Cover image for Tasty baby belly buttons
Tasty baby belly buttons
Sierra, Judy.
Personal Author:
First edition.
Publication Information:
New York : Knopf : Distributed by Random House, [1999]

Physical Description:
1 volume (unpaged) : color illustrations ; 26 cm
Urikohime, a girl born from a melon, battles the monstrous oni, who steal babies to eat their tasty belly buttons.
Reading Level:
AD 810 Lexile.
Program Information:
Accelerated Reader AR LG 5.0 0.5 34565.

Reading Counts RC K-2 3.4 2 Quiz: 21830 Guided reading level: O.
Added Author:

Format :


Call Number
Material Type
Home Location
Item Holds
PZ8.1.S573 TAS 1999 Juvenile Non-Fiction Central Closed Stacks
PZ8.1.S573 TAS 1999 Juvenile Non-Fiction Open Shelf

On Order



According to legend, Japanese villagers once lived in fear of great hulking ogres called Onis who considered babies' belly buttons the tastiest of all treats. When they raided a village it was the babies they stole. In a delightful retelling of the folktale, Judy Sierra has added a feminist twist in the person of a fearless young heroine, determined to stop them. Little Urikohme, or Melon Princess, was born inside a watermelon and has no bellybutton. She travels to the Onis' fortress island, and with the help of some animal friends, rescues the babies, leaving the Onis crying for mercy. A wonderful short tale to read aloud, children will gleefully join in the Onis' chant and cheer at the triumph of small over large. In cleverly inspired watercolors, Meilo So outfits the Melon Princess in a watermelon-designed kimono and her humorous depiction of the oversized bullies is sure to elicit giggles. An author's note discusses the origin of the tale and its place in Japanese folklore.

Author Notes

Judy Sierra was a puppeteer, a storyteller, and a professor of children's literature before becoming a full-time writer of children's books. She is the author of Antarctic Antics, Counting Crocodiles, Nursery Tales Around the World , and other highly acclaimed books. She lives in Eugene, Oregon.

Meilo So was born in Hong Kong. She attended secondary school and Brighton College of Art in Great Britain, returning to Hong Kong to begin her career. She is the illustrator of the award-winning The Beauty and the Beast: Poems from the Animal Kingdom , selected by Jack Prelutsky. She now lives on the south coast of England.

Reviews 3

Booklist Review

Ages 5^-7. Sierra retells a Japanese folktale in a narrative so lively it begs to be read aloud. A childless woman finds a melon floating in a stream. When her husband cuts it open, he discovers a perfect baby girl in its center. No ordinary child, Uriko-hime, "the melon princess," grows quickly, developing talents that far surpass those of other children. When the evil oni kidnap village babies (baby belly buttons are their favorite food), Uriko travels to the monsters' kingdom to reclaim the children. Graced with occasional delicate brushwork that seems distinctly Japanese, So's fluid, sweeping watercolors add freshness to a traditional tale of swashbuckling heroics. The clever female protagonist is a nice change from the ordinary as well. An author's note is appended. --Stephanie Zvirin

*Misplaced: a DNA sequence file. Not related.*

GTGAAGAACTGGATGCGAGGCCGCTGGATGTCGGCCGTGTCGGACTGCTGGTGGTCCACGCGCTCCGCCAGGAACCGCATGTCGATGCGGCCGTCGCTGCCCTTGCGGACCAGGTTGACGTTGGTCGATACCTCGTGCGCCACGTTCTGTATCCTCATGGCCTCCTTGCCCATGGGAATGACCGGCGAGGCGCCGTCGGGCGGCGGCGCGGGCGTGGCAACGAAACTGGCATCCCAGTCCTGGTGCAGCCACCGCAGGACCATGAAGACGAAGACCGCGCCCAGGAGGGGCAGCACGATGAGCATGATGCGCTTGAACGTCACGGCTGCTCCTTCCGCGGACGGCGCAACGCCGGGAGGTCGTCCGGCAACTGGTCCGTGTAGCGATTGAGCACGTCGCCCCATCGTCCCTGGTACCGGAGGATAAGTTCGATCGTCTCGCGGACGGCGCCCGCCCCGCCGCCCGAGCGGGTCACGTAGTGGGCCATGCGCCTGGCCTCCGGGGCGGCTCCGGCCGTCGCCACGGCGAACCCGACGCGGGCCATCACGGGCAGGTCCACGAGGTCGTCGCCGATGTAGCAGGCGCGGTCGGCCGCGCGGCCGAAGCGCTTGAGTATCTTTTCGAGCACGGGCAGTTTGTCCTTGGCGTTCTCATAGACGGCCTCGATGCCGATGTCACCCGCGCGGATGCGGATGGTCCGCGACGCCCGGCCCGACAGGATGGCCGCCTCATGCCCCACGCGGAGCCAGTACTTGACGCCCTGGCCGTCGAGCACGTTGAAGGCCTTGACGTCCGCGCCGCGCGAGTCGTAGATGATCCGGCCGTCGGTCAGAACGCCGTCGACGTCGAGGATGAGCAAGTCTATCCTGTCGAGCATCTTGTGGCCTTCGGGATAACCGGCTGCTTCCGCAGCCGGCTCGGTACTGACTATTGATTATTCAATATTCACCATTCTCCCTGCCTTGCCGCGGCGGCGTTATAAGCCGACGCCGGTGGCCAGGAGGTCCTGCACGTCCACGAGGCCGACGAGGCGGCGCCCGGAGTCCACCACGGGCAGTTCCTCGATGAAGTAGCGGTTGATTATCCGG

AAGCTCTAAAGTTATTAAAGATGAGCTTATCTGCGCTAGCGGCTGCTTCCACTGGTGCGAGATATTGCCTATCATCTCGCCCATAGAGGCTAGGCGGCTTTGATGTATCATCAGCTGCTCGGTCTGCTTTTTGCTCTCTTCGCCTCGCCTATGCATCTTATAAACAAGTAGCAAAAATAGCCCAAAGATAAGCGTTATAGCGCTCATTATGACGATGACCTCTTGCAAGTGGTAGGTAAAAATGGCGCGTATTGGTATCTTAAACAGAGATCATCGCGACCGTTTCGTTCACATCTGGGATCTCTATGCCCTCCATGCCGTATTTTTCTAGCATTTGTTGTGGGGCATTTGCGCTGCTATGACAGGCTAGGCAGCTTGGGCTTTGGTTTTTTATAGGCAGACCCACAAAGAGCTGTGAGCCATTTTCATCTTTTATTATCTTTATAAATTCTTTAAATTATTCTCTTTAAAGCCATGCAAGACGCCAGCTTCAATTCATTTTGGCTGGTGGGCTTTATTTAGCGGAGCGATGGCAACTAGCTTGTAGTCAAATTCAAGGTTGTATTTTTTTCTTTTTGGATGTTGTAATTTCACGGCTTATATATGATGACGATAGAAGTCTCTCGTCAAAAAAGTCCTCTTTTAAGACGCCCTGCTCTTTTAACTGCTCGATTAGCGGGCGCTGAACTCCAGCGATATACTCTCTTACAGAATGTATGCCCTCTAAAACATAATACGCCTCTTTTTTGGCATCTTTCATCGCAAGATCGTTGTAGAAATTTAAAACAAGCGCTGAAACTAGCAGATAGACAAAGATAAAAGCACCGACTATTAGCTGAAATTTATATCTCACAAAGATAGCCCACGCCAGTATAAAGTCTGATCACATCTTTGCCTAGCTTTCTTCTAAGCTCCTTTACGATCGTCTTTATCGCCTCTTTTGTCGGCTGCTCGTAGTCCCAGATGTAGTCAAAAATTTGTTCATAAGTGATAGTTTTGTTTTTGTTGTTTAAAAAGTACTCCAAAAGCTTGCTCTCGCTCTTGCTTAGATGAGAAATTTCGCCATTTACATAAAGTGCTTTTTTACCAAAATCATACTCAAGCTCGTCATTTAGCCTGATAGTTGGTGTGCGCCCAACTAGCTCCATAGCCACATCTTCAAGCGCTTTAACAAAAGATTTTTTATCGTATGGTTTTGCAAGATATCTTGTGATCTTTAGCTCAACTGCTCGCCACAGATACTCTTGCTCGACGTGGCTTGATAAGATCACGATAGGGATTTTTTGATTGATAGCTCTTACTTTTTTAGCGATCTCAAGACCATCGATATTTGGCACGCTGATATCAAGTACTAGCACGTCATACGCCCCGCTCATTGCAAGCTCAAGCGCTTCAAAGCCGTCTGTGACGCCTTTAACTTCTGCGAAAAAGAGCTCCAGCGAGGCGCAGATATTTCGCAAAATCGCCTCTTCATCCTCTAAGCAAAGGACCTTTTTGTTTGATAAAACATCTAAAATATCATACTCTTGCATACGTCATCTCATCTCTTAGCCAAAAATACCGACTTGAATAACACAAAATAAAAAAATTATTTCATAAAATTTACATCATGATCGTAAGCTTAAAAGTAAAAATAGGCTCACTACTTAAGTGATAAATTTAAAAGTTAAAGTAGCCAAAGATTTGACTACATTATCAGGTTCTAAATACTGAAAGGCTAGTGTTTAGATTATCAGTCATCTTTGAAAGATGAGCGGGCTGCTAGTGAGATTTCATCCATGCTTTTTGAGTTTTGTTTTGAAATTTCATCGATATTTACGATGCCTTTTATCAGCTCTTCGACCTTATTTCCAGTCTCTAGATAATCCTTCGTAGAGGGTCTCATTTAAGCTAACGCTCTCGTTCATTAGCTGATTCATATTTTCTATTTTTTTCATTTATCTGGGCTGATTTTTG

Publisher's Weekly Review

Despite the implications of its title, Sierra's retelling of a Japanese fairy tale is full of sweetness, and stars an engaging, pint-size heroine. Uriko, born from the middle of a watermelon, has no belly button. Found by a couple who become her adoptive parents, Uriko learns how to cook millet dumplings from her mother, and her father teaches her how to wield a sword. Both skills come in handy when the town is raided by oni, the red- and green-faced giant ogres who kidnap babies in order to feast on their tasty navels. Brave Uriko comes to the infants' rescue with the help of her dog, a monkey and a pheasant she meets along the way. So's (The Beauty of the Beast) irresistible watercolors effectively combine traditional elements of Japanese paintings, such as apple blossoms and verdant landscapes, with modern girl-power. The drawings are delicate yet contain plenty of boisterous, even slapstick action. Sierra (Antarctic Antics) liberally sprinkles the narrative with Japanese wordsÄthe oni tromp into town, zushin zushin, and the babies cry, boro boro. Both art and text contain just enough mirth to leaven the scariness of the monsters; when Uriko and her friends fight the oni, the scene seems more comic than violent (e.g., the oni attempt to hit the pheasant as it flies around them and knock each other out instead). In the end, it is the oni who sob, boro boro. Distinctive cultural details coupled with a universal story line make this a solid read-aloud choice. Ages 5-8. (May) (c) Copyright PWxyz, LLC. All rights reserved

School Library Journal Review

K-Gr 3-Some people may quake at the idea of giants kidnapping babies so that they can eat their belly buttons, but these things happen in Japanese folklore. This tale is a variation of "Momotaro," the tale of the boy born from a peach; in this story, it is a brave melon princess, Uriko, who uses her talents and her bravery to save the babies from the oni (giants). She gradually collects animals to help her, luring them with millet dumplings. Throughout the narrative, Sierra incorporates descriptive sound words traditionally used in Japanese storytelling to draw readers into the action and uses just the right combination of droll and dramatic elements. An author's note explains how this story came to be. The pen-and-ink and watercolor illustrations, both detailed and fluid, are the perfect accompaniment to this deliciously scary adventure.-Carolyn Jenks, First Parish Unitarian Church, Portland, ME (c) Copyright 2010. Library Journals LLC, a wholly owned subsidiary of Media Source, Inc. No redistribution permitted.